Yeah, I would avoid that one. You may want to let us know what the name of it is, so other community members can check it out and see if it’s credible or not. Judging from what you’ve written, though, it sounds sketchy. It’s a good thing that you are proceeding with caution. Good luck!
I didn’t have the URL in front of me when I was typing the previous comment, but it’s http://pro.jamendo.com
I thought their contract looked OK until I got to the part about no PRO membership.
If someone asked you not to join a PRO, that would be a huge warning sign and a definite reason not to work with them. That’s just lost money for you.
I’ve been totally unaware of all this stuff. Big ups dude, you’ve upgraded my brains to a better level. Thanx again
What does “gross fee” include? Is the master and publishing aka “all-in” licensing fee, or is it just the master side?
Music is something that is beyond human characteristic likings and dislikings. It is liked by every one though its genre can be different. Some may like the classical music style or to some hip hop and rock style would be worth making a choice. Besides these there are several genres & different artist are available.
As a licensing agent myself, I iterate all of the above to artists. Indeed, my blog post echos and adds to Kevin’s list: http://optic-noise.com/onblog/blog1.php/2008/05/08/tips-for-working-with-music-licensing-ag. There are a lot of good licensing agents out there, you just have to know what to look for and what to avoid.
Honestly, most music libraries themselves do not know how to effectively pitch their catalogs. Most libraries, whether non-exclusive or exclusive, will not help most composers make more than a few hundred dollars.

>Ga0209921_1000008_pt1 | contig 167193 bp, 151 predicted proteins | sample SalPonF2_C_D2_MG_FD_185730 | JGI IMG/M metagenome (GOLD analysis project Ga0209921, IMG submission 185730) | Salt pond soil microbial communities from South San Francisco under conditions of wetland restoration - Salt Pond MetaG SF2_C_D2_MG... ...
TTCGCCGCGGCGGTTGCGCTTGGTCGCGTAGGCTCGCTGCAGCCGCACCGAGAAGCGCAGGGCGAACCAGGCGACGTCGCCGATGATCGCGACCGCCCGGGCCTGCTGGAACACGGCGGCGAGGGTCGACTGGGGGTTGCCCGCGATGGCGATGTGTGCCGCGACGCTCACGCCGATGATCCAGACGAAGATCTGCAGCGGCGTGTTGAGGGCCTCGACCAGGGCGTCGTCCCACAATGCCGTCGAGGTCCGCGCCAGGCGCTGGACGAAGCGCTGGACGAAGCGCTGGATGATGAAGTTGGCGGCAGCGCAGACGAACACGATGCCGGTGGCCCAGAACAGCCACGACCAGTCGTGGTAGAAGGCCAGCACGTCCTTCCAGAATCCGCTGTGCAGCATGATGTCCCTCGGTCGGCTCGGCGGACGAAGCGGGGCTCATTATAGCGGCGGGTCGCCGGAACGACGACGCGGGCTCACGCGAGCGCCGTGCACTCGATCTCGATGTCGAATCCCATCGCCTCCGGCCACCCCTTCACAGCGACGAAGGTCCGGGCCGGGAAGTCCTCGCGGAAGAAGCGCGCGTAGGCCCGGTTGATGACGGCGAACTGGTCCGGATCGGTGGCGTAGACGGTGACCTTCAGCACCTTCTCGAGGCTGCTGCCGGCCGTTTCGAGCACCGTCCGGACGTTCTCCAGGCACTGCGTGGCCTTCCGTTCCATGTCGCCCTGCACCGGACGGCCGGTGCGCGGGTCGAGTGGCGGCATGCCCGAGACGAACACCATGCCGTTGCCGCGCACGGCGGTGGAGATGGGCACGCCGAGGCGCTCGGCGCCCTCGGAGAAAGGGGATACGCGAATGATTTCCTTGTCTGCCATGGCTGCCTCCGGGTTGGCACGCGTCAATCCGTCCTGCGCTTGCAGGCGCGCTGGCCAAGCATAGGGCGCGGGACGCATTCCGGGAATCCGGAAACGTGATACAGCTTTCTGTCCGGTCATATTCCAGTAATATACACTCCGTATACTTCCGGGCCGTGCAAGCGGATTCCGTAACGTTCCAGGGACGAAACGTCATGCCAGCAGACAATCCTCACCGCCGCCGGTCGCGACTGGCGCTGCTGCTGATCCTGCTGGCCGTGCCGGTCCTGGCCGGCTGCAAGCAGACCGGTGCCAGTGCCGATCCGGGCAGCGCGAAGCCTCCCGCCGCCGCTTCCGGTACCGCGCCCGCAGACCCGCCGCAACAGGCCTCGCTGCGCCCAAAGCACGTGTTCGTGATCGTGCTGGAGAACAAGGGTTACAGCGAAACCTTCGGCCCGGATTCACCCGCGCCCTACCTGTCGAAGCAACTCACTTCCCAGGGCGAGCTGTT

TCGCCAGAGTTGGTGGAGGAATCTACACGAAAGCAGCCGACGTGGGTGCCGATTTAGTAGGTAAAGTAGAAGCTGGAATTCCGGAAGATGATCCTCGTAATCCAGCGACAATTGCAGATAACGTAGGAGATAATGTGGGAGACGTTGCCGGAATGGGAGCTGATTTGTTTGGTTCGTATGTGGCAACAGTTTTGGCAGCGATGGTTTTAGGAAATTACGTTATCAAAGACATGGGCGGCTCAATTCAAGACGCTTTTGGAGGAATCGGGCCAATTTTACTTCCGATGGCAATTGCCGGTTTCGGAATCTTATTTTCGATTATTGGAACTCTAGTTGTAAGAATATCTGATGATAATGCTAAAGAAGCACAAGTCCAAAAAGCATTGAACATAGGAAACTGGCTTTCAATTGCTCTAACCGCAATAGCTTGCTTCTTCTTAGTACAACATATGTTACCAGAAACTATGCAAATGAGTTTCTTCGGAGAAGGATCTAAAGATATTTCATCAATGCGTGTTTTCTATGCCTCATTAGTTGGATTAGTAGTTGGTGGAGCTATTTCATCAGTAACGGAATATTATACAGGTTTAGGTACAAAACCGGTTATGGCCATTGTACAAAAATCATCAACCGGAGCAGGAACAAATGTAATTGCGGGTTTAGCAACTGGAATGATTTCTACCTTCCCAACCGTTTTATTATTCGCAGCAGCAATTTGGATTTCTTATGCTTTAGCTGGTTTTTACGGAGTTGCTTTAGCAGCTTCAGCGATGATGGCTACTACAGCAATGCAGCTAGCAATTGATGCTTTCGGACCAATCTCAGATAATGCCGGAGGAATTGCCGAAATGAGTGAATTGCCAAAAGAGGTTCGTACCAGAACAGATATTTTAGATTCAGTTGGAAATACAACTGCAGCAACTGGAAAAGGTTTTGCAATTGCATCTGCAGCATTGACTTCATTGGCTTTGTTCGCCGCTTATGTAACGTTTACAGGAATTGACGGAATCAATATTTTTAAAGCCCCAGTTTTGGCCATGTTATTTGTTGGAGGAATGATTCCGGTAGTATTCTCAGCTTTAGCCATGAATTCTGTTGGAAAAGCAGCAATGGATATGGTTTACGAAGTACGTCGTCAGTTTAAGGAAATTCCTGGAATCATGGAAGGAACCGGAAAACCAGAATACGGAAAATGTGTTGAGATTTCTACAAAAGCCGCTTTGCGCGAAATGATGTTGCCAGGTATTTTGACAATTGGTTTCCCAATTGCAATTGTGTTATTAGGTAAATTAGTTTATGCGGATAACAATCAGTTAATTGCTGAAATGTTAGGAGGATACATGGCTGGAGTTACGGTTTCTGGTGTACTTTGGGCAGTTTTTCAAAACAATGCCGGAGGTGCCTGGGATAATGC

Giving up the publishers share for placements is a thing of the past. A mediocre artist with 100 or more songs and a good hustle can market their own catalog directly to TV stations and film companies. Making 100% of the money is better than 50%. Most people don’t even get half anymore.
Follow the money. The rest is easy.
Mechanical Rights question – Just ‘green lit’ with Pump Audio and I’m reviewing the contract. Here’s the section on Mechanical License verbatim –
“7. Mechanical License; Performance Royalties. Licensor hereby waives (i) any mechanical license
fee which might otherwise be payable as the result of any use, including duplication, of all or a part of the Tracks by Pump or by any User in connection with auditioning of Tracks, and (ii) any performing rights fee which might otherwise be payable as the result of any electronic transfer or transmission or other performance or distribution in connection with an audition of all or a part of the Tracks to any User by Pump; provided, however, that nothing contained in this Agreement shall be deemed to constitute a waiver
of any fee which shall become due and payable to the relevant performing or other rights society, such as ASCAP, BMI, SESAC, or collection agency, as the result of any use of a Composition or Master by a User, unless Pump shall have issued a direct license with respect to any Licensed Song and related Master.”
Am I waiving the actual Mech License or just the Mech License ‘fee’?
Thanks for your help in advance
I’ve published my album “Lovesongs for Great Yarmouth”
http://itunes.apple.com/gb/album/lovesongs-for-great-yarmouth/id472323164 (EAN 4020796435684)
completly with no company behind. All rights belong to me. That’s the easiest way. The music is licensed under a Creative Commons License, that’s a cheap way for a start up project.